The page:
New Silver SAML Attack Let Attackers Forge Any SAML Response To Entra ID

SolarWinds cyberattack was one of the largest attacks of the century in which attackers used the Golden SAML attack in post-breach exploitation to affect thousands of organizations all over the world including the United States government for deploying malicious code into Orion IT management and monitoring software. 

After the massive cyberattack, CISA recommended hybrid environment organizations to move to a cloud identity system such as Entra ID.

However, a new technique dubbed Silver SAML has been discovered which could bypass security recommendations and exploit Entra ID using applications.

Though this vulnerability has been rated as MODERATE risk to organizations, depending upon the compromised system, this Silver SAML authentication can be used to gain unauthorized access to business-critical applications that pose a SEVERE risk.

Silver SAML Attack

According to the reports shared with Cyber Security News, Entra ID is used by several organizations that use SAML for authenticating into applications.

However, this Entra ID uses a self-signed certificate for SAML response signing. Additionally, organizations can also use externally generated certificates to sign the SAML.

Silver SAML attack workflow (Source: Semperis)

Golden SAML authentication is well-known for its extraction of signing certificates from Active Directory Federation Services and using them to forge SAML authentication responses.

The Silver SAML attack does not use the ADFS in Microsoft Entra ID.

Suppose an attacker obtains the private key of an externally generated certificate. In that case, the attacker can forge any SAML response as they please and sign the response with the same private key that Entra ID holds.

If this attack is successful, the attacker can gain access to the application as any user.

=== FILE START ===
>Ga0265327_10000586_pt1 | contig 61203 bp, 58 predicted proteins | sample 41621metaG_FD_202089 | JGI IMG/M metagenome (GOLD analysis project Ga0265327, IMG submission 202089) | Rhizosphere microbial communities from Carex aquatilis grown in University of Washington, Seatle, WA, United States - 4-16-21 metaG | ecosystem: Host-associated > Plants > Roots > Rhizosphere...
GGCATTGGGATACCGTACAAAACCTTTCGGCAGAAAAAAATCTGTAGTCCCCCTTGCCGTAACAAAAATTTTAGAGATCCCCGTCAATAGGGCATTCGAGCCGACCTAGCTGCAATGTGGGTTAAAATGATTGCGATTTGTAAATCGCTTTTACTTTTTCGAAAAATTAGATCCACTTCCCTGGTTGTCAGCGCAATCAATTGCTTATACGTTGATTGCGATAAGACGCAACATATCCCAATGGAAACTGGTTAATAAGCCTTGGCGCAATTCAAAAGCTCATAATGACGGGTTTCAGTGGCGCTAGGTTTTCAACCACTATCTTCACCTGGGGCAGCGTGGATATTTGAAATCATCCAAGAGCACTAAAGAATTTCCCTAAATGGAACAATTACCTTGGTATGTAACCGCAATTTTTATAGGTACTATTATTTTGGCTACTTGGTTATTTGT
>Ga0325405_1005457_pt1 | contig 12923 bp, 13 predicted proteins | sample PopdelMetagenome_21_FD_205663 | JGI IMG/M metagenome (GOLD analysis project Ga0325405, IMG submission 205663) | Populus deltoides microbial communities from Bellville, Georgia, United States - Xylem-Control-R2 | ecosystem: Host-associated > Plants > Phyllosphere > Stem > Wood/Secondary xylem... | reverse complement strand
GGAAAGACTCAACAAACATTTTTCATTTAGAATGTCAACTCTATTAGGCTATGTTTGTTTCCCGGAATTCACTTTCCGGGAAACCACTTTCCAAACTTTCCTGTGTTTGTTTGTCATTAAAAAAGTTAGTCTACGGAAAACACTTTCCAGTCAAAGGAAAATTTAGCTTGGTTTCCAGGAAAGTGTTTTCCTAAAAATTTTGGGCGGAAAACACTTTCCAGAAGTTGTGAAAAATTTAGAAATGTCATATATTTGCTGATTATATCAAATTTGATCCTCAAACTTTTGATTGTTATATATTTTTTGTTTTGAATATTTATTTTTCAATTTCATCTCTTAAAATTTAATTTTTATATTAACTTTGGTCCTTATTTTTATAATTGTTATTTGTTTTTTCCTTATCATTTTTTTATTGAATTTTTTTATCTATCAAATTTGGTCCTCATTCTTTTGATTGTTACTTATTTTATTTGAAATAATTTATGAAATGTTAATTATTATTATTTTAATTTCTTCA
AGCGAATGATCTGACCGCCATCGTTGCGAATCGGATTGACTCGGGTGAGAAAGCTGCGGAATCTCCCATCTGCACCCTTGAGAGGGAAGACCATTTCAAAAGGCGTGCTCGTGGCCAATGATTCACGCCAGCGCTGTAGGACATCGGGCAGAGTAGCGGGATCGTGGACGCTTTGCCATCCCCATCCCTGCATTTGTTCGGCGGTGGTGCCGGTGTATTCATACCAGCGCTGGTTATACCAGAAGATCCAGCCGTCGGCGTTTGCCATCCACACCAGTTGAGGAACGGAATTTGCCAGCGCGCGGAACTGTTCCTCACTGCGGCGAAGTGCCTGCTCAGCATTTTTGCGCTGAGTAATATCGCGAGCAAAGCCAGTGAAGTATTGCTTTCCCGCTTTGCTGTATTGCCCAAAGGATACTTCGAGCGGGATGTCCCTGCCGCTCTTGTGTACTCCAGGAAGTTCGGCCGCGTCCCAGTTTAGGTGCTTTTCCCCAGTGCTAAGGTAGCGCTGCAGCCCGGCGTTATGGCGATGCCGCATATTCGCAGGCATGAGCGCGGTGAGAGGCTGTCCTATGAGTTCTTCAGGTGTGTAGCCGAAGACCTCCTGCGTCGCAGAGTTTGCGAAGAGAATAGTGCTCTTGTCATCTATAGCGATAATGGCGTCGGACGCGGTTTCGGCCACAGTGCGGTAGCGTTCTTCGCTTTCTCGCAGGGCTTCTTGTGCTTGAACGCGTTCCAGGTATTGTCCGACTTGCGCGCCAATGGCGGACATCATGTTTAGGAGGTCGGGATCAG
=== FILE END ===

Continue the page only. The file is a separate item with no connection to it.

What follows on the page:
Issue Behind SAML And Signing Certificates

The main issue with the SAML and signing certificates is that most of the organizations do not correctly manage signing certificates.

Additionally, the SAML security is weakened as they use externally signed certificates.

In addition to this, these externally signed certificates are also used to send certificate PFX files and passwords using insecure channels like Teams or Slack.

Even for organizations that use Azure Key Vault, a secure place to store self-signed certificates can also be infiltrated and extracted the keys.

Apart from this, organizations also manage SAML signing certificates externally instead of using the Entra ID.

Performing A Silver SAML Attack

To launch the attack in a Service Provided initiated flow, a threat actor needs to intercept the SAML request and replace the contents of the SAML response with a forged SAML response which could be done using an intercepting proxy such as Burp Suite.

An example of this attack was demonstrated with the test flow by researchers. The SAML response for a user [email protected] was intercepted.

For exploitation, some of the SAML claims information such as UPN (User Principal Name), surname, firstname, displayName, and objectID need to be collected, which can be done using the Entra admin center or Microsoft Graph API.

Intercepting the SAML response (Source: Semperis)

With the researchers created tool “SilverSAMLForger”, the required parameters are generated as a base64 and URL encoded output string.

This forged SAML response can then be used to replace the SAML response in the intercepted response, making the application log in as a targeted user.

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